I have ongoing discussions with the Chief of Staff regarding the full range of defence issues. The current turnover level in the Defence Forces is 8.1%, which is above the long-term average of 6.3%. This turnover level is posing difficulties for the Defence Forces. Other military organisations internationally are also experiencing similar, and in some cases higher, overarching turnover levels, particularly among specialists. As the rate of turnover within a military organisation can differ across functional areas, the impact of turnover can vary accordingly. This leads to particular challenges in certain areas. I have previously acknowledged that the Defence Forces are experiencing certain difficulties in recruitment and retention and highlighted these issues to the Public Service Pay Commission.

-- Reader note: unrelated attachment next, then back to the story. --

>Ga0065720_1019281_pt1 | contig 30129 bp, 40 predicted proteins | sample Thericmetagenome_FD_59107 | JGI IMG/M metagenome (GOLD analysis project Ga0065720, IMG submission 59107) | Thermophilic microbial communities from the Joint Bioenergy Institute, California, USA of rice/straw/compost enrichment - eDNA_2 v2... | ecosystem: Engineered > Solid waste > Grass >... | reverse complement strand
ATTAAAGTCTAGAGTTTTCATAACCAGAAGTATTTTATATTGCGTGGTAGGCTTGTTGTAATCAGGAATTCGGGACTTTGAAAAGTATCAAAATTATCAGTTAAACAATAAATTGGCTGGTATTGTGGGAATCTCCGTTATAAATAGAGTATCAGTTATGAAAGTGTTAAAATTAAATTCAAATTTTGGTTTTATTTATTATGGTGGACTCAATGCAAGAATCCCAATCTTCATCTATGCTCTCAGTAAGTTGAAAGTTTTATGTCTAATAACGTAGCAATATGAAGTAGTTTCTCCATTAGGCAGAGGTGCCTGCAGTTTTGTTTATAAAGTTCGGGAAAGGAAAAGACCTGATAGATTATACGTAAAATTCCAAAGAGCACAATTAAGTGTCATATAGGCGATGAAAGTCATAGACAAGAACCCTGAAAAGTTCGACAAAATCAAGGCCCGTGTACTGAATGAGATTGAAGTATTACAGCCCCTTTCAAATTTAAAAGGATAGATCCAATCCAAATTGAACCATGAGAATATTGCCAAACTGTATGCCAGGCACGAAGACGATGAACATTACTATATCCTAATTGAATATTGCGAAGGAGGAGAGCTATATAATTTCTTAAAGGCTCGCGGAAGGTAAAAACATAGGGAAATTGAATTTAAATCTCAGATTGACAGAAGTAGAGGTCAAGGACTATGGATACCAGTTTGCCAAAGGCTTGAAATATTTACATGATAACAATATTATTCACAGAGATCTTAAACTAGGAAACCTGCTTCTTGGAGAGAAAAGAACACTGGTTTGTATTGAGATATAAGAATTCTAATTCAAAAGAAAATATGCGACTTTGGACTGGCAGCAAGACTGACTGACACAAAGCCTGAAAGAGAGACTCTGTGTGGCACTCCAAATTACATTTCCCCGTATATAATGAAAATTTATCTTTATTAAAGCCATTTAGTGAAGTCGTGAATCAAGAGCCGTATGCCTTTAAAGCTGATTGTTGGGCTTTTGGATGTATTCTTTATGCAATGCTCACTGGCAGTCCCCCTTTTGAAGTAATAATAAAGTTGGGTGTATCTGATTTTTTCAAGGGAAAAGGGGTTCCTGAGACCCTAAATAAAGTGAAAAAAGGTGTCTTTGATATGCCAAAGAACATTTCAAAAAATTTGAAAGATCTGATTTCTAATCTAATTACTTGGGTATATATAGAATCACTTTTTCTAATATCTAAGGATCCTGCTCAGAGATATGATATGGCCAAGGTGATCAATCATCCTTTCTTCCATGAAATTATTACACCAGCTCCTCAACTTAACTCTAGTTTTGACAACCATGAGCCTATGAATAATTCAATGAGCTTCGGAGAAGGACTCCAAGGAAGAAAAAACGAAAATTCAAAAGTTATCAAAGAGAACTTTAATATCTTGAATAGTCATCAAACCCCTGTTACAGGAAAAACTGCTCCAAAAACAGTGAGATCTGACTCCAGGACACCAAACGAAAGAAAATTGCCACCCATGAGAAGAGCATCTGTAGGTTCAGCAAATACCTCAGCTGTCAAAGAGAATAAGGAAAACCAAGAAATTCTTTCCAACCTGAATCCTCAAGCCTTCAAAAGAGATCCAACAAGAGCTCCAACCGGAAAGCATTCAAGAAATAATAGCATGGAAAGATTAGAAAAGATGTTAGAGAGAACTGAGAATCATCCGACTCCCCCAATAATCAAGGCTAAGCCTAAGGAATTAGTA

The economic recovery has provided the opportunity to restore pay to all public servants, including members of the Defence Forces. This is being done in an affordable and sustainable manner in accordance with national public service pay agreements. Members of the Permanent Defence Force have received the pay increases due from recent national public service pay agreements. The focus of these increases is weighted in favour of those on lower pay. Further increases in pay are scheduled in 2019 and 2020. By the end of the Public Service Stability Agreement 2018-2020, the pay scales of all public servants, including members of the Defence Forces, earning under €70,000 per annum will be restored to pre-financial emergency measures in the public interest, FEMPI, levels. The restoration of the 5% reduction to allowances cut under FEMPI is also scheduled as part of that agreement.